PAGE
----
Medical and nursing staff highly value clinical pharmacists in the emergency department

Department of Emergency Medicine, School of Medicine, University of Rochester, 601 Elmwood Avenue, Box 655, Rochester, NY 14642, USA.
Emergency Medicine Journal (Impact Factor: 1.78). 11/2007; 24(10):716-8. DOI: 10.1136/emj.2006.044313
Source: PubMed

ABSTRACT Despite the potential impact that emergency pharmacist (EPh) programmes could have on medication safety and quality of care in the emergency department (ED), very few programmes exist. This descriptive survey study aimed to assess staff perceptions of an EPh programme. A random sample of medical and nursing staff in an academic medical centre ED with a dedicated EPh programme received a 26-item survey (82% return rate). 99% of respondents felt the EPh improves quality of care, 96% feel they are an integral part of the team, and 93% had consulted the EPh at least a few times during their last five shifts. Staff felt that the EPh should be available for consults, attend resuscitations, and check orders. This study reinforced the value of many specific duties of the EPh programme and found that doctors and nurses overwhelmingly favour the presence of an EPh in the ED, frequently seek their advice, and feel they improve quality of care. Staff acceptance is clearly not a barrier to implementation of this programme.

  • [Show abstract] [Hide abstract]
    ABSTRACT: Participation of hospital clinical pharmacists in the care of inpatients is widespread, often encouraged by the dicta promulgated by regulatory bodies. For years, clinical pharmacists have ventured out of the pharmacy to participate in rounds and, otherwise, in the care of patients on hospital floors and in intensive care units. In fact, it has been well documented in many research studies published in the last 20 years that having pharmacists prospectively involved with orders generates significant cost savings for the hospital and benefit to patients. Until recently, the emergency department (ED) seemed to be a hectic environment that would be inhospitable to the careful, meticulous, and usually deliberate process of many clinical pharmacists. The potential benefits were recognized, but the pace and costs seemed prohibitive. The addition of pharmacists in the ED has reduced medication errors and provided numerous other benefits that will be discussed in this article. We will show that recent data indicate that using an ED clinical pharmacist promotes patient safety and is cost-effective.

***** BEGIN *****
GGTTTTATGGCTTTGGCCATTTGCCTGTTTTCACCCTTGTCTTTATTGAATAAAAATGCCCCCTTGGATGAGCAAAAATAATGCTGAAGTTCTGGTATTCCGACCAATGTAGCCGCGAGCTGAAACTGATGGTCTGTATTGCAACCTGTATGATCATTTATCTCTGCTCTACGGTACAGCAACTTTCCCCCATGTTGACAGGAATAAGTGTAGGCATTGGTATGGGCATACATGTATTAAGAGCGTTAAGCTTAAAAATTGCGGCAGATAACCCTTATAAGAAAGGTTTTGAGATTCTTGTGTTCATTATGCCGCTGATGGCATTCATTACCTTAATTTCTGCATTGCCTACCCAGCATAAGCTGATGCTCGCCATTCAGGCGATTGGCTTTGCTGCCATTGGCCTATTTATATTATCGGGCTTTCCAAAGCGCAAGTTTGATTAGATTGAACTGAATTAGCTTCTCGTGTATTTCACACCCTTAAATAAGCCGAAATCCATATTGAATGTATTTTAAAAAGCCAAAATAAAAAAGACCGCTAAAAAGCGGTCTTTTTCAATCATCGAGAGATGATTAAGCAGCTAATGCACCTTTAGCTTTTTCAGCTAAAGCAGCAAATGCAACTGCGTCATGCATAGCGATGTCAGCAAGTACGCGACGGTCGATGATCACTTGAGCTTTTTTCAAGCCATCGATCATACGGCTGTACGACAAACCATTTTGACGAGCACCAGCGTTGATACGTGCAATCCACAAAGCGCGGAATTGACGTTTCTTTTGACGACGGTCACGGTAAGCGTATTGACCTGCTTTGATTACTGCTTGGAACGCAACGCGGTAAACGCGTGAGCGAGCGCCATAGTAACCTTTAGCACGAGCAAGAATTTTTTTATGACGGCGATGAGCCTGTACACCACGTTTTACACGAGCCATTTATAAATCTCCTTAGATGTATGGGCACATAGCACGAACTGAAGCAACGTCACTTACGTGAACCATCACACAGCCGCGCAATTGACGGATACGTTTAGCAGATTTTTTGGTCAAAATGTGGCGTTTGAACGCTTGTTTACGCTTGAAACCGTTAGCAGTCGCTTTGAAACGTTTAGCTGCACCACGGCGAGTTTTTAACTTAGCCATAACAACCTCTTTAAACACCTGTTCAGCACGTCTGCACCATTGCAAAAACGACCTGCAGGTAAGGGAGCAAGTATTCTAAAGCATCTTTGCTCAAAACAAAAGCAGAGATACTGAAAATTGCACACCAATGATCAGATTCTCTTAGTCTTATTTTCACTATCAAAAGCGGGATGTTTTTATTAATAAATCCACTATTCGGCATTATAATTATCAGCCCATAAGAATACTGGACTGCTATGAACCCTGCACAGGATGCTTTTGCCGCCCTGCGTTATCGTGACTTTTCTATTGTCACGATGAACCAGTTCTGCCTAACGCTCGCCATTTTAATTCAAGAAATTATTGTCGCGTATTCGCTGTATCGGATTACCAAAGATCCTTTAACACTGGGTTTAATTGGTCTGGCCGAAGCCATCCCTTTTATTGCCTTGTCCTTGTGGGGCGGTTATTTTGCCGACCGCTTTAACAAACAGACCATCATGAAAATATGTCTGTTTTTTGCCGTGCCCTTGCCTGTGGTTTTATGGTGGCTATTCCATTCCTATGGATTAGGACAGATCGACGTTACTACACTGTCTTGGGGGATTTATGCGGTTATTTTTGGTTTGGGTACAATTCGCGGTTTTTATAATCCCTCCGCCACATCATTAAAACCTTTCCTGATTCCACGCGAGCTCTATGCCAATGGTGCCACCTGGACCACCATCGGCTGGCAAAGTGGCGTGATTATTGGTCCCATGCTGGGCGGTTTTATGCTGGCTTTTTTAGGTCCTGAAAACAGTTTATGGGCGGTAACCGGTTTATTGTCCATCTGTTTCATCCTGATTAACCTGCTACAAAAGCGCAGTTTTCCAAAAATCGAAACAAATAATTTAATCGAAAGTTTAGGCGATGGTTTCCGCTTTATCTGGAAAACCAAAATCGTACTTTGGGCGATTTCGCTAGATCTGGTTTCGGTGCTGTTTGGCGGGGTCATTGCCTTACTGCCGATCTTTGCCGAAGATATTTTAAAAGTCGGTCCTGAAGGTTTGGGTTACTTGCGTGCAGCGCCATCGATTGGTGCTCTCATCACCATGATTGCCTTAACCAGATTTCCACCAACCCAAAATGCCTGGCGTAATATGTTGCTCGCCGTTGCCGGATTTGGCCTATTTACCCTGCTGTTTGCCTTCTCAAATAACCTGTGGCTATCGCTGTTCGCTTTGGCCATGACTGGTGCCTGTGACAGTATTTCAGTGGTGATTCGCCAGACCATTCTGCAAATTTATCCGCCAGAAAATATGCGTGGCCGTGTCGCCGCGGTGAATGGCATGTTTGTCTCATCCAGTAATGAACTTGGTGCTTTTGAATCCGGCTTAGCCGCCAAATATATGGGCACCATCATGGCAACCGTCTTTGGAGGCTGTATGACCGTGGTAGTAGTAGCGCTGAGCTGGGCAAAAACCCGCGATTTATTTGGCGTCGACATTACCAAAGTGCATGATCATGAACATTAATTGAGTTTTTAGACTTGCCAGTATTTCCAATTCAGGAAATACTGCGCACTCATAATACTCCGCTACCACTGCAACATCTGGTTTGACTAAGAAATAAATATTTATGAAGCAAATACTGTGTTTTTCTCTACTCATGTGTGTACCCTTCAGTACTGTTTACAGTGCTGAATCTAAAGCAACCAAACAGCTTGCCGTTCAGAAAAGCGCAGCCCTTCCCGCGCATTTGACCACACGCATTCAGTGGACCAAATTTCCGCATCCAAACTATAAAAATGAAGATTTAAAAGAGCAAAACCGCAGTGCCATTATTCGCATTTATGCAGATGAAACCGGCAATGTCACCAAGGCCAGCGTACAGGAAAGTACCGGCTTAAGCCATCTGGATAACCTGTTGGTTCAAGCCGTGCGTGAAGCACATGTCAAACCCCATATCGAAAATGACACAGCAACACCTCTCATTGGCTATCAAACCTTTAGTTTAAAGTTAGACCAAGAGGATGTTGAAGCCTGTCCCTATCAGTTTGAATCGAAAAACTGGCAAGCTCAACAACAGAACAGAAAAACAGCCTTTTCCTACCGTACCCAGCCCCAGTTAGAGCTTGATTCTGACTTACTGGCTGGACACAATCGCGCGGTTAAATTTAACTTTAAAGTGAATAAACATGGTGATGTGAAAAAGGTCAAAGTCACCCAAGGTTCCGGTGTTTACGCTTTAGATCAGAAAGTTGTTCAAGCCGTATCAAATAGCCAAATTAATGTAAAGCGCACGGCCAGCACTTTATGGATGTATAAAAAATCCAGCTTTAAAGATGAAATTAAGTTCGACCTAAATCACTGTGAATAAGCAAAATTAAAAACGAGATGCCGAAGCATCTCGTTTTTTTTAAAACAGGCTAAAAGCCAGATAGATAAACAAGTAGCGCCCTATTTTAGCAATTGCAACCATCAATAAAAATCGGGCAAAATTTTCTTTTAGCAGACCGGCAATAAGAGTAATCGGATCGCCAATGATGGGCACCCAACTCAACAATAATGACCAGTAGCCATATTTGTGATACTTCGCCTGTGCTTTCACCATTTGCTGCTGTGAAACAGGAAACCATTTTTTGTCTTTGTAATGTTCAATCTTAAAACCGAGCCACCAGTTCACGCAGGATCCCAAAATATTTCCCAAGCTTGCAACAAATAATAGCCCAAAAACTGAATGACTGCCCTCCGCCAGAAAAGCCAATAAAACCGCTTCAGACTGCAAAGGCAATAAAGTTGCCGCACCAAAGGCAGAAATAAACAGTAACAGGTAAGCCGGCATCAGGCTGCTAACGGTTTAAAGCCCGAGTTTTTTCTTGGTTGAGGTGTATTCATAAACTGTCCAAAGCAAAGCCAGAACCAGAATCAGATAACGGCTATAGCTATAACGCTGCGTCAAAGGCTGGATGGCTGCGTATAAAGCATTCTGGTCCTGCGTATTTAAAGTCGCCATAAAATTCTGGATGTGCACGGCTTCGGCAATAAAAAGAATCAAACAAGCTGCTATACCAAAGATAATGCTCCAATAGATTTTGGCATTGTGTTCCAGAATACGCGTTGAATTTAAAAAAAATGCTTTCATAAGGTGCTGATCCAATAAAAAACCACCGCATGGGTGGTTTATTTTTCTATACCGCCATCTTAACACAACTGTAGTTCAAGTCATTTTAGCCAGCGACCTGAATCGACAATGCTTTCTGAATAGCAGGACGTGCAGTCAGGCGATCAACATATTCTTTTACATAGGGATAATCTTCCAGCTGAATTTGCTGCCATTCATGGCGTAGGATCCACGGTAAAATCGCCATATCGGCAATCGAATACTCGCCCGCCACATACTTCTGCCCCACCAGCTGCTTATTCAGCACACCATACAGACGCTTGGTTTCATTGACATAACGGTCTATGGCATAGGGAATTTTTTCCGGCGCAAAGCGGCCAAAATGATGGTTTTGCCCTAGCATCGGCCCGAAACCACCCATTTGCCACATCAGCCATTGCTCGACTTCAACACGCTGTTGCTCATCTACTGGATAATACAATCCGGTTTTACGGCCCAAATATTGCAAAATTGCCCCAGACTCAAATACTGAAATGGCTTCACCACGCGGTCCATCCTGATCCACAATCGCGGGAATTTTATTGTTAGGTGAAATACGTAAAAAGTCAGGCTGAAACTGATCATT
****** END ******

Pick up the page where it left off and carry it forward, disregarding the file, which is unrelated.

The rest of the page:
The American journal of emergency medicine 11/2013; 32(6). DOI:10.1016/j.ajem.2013.11.031 · 1.15 Impact Factor
  • Source
    [Show abstract] [Hide abstract]
    ABSTRACT: Emergency department clinical pharmacists (EPh) serve a relatively new clinical role in emergency medicine. New EPh may still face barriers prior to working in the emergency department (ED), including staff acceptance. We aimed to assess staff perceptions of a university hospital EPh program 1 year after implementation. We sent an electronic survey consisting of 7 multiple-choice questions, 17 5-point Likert-scale questions, and 1 free-text comment section to ED providers and nurses. The qualitatively validated survey assessed staff's general perceptions of the EPh and their clinical work. We received responses from 14 attending physicians, 34 emergency medicine residents, 5 mid-level providers, and 51 nurses (80% response rate). Overall, the ED staff strongly supported the presence of an EPh. All of the respondents consulted the EPh at least once in their previous 5 ED shifts. Most respondents (81%) felt the EPh's availability for general consultation and aid during resuscitations served as the major contribution to medication and patient safety. The participants also expressed that they were more likely to consult a pharmacist when they were located in the ED, as opposed to having to call the main pharmacy. The EPh model of practice at our institution provides valuable perceived benefit to ED providers.
    The western journal of emergency medicine 03/2014; 15(2):205-10. DOI:10.5811/westjem.2013.11.18069
  • Source
    [Show abstract] [Hide abstract]
    ABSTRACT: Objective: To explore the nurses' expectations and experience about pharmacists in private sector hospitals of Karachi, Pakistan. Methods: A cross-sectional study was conducted from June to September 2012 in five private sector hospitals of Karachi, Pakistan. A convenient sample of nurses (n=377) were enrolled in this study. Data was obtained through a previously validated questionnaire. Responses were statistically analyzed using SPSSv.17. Results: Questionnaires were returned giving a response rate of 63.6% of which 20 were unusable (n=240). Out of the remaining 220, 24.1% (n=53) responded that they never or rarely interacted with a pharmacist. Respondents who expect pharmacists to collaborate with nurses to solve drug related problems were 45% (n=99). Nurses' experience of pharmacists was not substantial as only 44.5% (n=98) respondents consider pharmacists as a reliable source of clinical drug information. Conclusion: The role of pharmacists is not well appreciated among nurses in Pakistan. Hence, pharmacists must bridge the observed gap and use a more strategic and consistent approach to build a more positive image in line with other healthcare professionals and in providing patient-centred pharmaceutical care. This research would impress upon the pharmacists the need to redefine their role in the healthcare settings.
    05/2014; 29(4):271-275. DOI:10.5001/omj.2014.71

Full-text (2 Sources)

Available from
May 29, 2014